Adverse Childhood Experiences (ACEs) are stressful events occurring in childhood including
- domestic violence
- parental abandonment through separation or divorce
- a parent with a mental health condition
- being the victim of abuse (physical, sexual and/or emotional)
- being the victim of neglect (physical and emotional)
- a member of the household being in prison
- growing up in a household in which there are adults experiencing alcohol and drug use problems.
The term was originally developed in the US for the Adverse Childhood Experiences Study which found that as the number of ACEs increased, so did the risk of experiencing a range of health conditions in adulthood. There have been numerous other studies which have found similar findings including in Wales and England.
- ACEs are common. The original study found almost two thirds of participants experienced 1 or more ACE and more than 1 in 5 experienced 3 or more ACEs.
- While we do not have a Scottish ACE survey, it has been proposed that we could assume similar prevalence of ACEs in the Scottish population as has been found in
- Wales - almost 50% experienced 1 ACE and 14% experienced 4 or more
- England – almost 50% experienced 1 ACE and over 8% 4 or more.
- Research has found that a relationship with one trusted adult during childhood can mitigate the impacts of ACEs on mental and physical wellbeing.
ACEs and health inequalities
Preventing ACEs should be seen within the wider context of tackling societal inequalities. While ACEs are found across the population, there is more risk of experiencing ACEs in areas of higher deprivation.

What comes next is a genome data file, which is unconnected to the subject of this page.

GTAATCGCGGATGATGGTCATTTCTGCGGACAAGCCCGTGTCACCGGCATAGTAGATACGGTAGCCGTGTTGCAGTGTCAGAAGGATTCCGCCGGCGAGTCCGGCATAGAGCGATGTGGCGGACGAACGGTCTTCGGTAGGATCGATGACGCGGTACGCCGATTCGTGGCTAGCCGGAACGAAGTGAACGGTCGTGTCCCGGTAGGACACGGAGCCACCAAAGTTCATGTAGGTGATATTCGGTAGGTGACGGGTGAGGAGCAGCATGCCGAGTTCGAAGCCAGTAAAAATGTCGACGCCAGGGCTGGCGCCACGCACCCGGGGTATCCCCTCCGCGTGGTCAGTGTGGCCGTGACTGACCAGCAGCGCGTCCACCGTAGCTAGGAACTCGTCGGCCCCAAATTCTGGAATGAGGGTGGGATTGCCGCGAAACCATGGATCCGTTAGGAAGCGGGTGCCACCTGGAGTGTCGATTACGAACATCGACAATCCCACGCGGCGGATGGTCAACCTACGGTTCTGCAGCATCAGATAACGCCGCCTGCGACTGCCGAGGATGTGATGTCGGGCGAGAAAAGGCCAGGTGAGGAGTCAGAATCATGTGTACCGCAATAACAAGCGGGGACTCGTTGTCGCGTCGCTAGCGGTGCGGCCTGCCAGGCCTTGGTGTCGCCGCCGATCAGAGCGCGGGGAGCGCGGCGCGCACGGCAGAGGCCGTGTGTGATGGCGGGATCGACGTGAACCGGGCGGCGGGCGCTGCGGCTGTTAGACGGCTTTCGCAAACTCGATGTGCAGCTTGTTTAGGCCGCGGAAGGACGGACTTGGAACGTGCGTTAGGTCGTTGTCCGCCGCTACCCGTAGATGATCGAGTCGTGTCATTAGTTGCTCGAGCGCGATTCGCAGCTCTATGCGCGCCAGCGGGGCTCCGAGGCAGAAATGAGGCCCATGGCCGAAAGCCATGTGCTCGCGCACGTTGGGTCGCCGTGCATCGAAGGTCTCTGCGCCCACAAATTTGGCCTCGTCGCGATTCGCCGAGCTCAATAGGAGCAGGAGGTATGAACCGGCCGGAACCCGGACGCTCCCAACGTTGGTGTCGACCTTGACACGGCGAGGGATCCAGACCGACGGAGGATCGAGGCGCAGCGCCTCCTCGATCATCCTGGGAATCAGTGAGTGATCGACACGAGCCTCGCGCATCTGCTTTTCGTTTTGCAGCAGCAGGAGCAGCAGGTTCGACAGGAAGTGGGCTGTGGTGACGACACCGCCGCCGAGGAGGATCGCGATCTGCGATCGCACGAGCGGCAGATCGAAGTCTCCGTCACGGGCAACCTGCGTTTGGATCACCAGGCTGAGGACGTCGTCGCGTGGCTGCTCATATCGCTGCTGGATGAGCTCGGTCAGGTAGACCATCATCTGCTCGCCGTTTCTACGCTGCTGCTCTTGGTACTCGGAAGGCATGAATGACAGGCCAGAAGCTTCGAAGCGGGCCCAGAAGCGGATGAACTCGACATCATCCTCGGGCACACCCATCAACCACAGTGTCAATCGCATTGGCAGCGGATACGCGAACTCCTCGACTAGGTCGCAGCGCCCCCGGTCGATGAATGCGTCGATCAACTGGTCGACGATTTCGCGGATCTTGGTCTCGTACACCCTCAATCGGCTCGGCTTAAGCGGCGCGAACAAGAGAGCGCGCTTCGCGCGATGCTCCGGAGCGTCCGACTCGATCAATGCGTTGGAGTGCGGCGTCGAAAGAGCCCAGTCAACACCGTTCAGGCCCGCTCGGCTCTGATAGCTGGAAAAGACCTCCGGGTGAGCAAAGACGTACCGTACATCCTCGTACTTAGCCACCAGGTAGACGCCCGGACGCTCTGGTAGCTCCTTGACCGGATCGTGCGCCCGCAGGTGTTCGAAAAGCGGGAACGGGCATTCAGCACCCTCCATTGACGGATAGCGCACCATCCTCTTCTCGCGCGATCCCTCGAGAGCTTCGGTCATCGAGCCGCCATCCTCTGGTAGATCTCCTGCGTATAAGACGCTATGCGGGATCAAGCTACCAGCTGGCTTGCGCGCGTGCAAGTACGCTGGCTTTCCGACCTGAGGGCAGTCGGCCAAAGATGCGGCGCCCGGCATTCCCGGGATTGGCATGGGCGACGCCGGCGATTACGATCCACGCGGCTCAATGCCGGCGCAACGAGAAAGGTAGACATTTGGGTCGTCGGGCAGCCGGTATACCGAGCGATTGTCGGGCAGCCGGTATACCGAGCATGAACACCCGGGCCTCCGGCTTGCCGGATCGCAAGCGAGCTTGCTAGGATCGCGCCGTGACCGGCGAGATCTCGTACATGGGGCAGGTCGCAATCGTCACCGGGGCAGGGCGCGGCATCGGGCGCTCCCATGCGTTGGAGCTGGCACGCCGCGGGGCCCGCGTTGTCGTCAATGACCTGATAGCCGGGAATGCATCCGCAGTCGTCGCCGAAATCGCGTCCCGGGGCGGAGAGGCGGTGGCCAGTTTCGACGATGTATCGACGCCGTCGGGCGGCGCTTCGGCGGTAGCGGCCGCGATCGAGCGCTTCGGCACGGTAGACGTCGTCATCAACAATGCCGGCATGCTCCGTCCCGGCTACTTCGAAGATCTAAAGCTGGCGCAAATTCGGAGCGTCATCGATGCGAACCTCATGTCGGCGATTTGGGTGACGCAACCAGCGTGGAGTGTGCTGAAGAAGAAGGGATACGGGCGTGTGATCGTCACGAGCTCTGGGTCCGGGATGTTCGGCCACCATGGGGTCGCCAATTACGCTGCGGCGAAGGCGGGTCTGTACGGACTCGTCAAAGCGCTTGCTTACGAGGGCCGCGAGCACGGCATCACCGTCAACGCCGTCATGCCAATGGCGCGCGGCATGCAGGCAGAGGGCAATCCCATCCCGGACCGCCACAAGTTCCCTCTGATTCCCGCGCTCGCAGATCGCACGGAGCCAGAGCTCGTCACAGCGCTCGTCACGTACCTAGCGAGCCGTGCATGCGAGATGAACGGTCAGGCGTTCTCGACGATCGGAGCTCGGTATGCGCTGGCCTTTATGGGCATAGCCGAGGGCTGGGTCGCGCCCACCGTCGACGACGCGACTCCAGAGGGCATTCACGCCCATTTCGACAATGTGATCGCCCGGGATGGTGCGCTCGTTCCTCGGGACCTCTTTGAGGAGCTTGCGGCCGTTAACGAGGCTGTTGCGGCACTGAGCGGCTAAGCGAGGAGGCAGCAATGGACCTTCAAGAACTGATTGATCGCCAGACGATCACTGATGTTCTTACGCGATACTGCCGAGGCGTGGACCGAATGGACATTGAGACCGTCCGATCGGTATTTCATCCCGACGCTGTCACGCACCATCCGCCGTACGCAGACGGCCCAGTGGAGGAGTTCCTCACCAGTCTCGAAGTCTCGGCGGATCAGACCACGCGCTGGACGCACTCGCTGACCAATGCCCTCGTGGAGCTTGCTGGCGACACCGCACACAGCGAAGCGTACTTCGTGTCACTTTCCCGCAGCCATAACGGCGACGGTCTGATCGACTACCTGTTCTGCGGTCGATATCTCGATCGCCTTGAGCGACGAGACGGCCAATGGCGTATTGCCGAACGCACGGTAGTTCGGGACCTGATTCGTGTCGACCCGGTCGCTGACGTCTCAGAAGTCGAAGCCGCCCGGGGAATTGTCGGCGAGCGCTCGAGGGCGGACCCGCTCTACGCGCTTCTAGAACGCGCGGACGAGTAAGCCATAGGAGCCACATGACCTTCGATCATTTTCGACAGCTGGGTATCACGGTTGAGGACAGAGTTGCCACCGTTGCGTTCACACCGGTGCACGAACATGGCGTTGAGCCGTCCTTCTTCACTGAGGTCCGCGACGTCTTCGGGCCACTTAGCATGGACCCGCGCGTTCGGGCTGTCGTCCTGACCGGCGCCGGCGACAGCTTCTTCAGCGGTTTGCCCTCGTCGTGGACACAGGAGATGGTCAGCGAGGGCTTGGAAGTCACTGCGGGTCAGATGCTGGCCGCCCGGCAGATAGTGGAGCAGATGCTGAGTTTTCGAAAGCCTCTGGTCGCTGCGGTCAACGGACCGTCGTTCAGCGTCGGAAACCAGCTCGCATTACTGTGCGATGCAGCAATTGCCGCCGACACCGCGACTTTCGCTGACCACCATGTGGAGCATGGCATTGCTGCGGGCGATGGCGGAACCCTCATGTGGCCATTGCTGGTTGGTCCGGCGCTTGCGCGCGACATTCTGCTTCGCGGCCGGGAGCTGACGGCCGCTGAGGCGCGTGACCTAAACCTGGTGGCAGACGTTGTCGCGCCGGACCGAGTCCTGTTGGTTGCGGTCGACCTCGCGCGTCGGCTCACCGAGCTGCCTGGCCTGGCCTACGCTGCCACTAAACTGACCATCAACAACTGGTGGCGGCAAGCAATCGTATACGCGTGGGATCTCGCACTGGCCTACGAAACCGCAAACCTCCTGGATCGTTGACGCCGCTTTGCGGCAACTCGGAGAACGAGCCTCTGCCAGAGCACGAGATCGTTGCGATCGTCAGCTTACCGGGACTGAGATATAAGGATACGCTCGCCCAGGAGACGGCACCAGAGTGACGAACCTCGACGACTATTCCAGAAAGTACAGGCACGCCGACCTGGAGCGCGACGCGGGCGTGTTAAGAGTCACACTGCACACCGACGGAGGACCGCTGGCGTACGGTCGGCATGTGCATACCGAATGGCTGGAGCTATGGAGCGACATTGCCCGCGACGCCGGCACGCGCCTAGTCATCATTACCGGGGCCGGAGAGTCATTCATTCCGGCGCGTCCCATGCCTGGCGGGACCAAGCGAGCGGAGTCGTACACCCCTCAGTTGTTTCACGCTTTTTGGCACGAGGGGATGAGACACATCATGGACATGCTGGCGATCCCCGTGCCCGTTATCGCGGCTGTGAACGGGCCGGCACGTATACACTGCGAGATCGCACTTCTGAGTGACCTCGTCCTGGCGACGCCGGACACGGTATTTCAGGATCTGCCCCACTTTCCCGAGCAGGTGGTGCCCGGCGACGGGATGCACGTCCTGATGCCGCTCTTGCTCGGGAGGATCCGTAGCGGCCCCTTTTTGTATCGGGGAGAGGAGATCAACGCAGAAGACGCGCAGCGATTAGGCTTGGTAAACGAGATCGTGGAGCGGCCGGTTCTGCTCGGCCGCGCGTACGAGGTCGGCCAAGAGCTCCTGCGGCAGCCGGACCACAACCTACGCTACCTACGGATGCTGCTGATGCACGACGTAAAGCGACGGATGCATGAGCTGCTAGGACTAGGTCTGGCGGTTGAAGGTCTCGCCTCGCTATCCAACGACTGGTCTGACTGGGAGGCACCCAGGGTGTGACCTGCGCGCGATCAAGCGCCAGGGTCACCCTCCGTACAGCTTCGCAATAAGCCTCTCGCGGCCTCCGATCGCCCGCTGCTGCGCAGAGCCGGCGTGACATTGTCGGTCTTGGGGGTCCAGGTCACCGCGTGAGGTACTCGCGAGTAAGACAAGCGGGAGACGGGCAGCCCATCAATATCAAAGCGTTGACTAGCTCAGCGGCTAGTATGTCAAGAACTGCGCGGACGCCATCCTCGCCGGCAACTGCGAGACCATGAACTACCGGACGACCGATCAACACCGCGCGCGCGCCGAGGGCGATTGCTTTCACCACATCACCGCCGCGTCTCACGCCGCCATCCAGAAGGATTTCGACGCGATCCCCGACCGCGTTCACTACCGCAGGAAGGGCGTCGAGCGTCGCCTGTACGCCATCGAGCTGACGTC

ACEs have been found to have lifelong impacts on health and behaviour and they are relevant to all sectors and involve all of us in society. We all have a part to play in preventing adversity and raising awareness of ACEs. Resilient communities have an important role in action on ACEs.
An ACE survey with adults in Wales found that compared to people with no ACEs, those with 4 or more ACEs are more likely to
- have been in prison
- develop heart disease
- frequently visit the GP
- develop type 2 diabetes
- have committed violence in the last 12 months
- have health-harming behaviours (high-risk drinking, smoking, drug use).
When children are exposed to adverse and stressful experiences, it can have long-lasting impact on their ability to think, interact with others and on their learning.
ACEs should not be seen as someone’s destiny. There is much that can be done to offer hope and build resilience in children, young people and adults who have experienced adversity in early life.
The Scottish Public Health Network produced a report 'Polishing the Diamonds – Addressing Adverse Childhood Experiences' in 2016 which summarised the research and set out a number of areas for action in Scotland. You can read more about ACEs in the report.
The Scottish Government has set out its commitment to preventing and mitigating ACEs. You can read about their commitment in the 2017/18 Programme for Government (external site).
We co-ordinate a Scottish ACEs Hub to progress national action on ACEs.
The ACE Hub, working with Scottish Government and other partners is involved in action on
- raising awareness and understanding about ACEs
- contributing to developing the evidence base on ACEs
- policy and practice approaches to prevent ACEs and mitigate their negative impacts.
You can help reduce ACEs by
- preventing household adversity
- supporting parents and families
- building resilience in children and wider communities
- enquiring about ACEs routinely in your services to respond appropriately
- encouraging wider awareness and understanding about ACEs and their impact on health and behaviour
- using encounters with adults in services such as homelessness services, addiction, prison or maternity services, to also consider the impacts on their children or future children.
You can find out more about tackling ACEs in our evidence report 'Tackling the Attainment Gap'.
You can contact the Childhood Adversity team for more information about our work.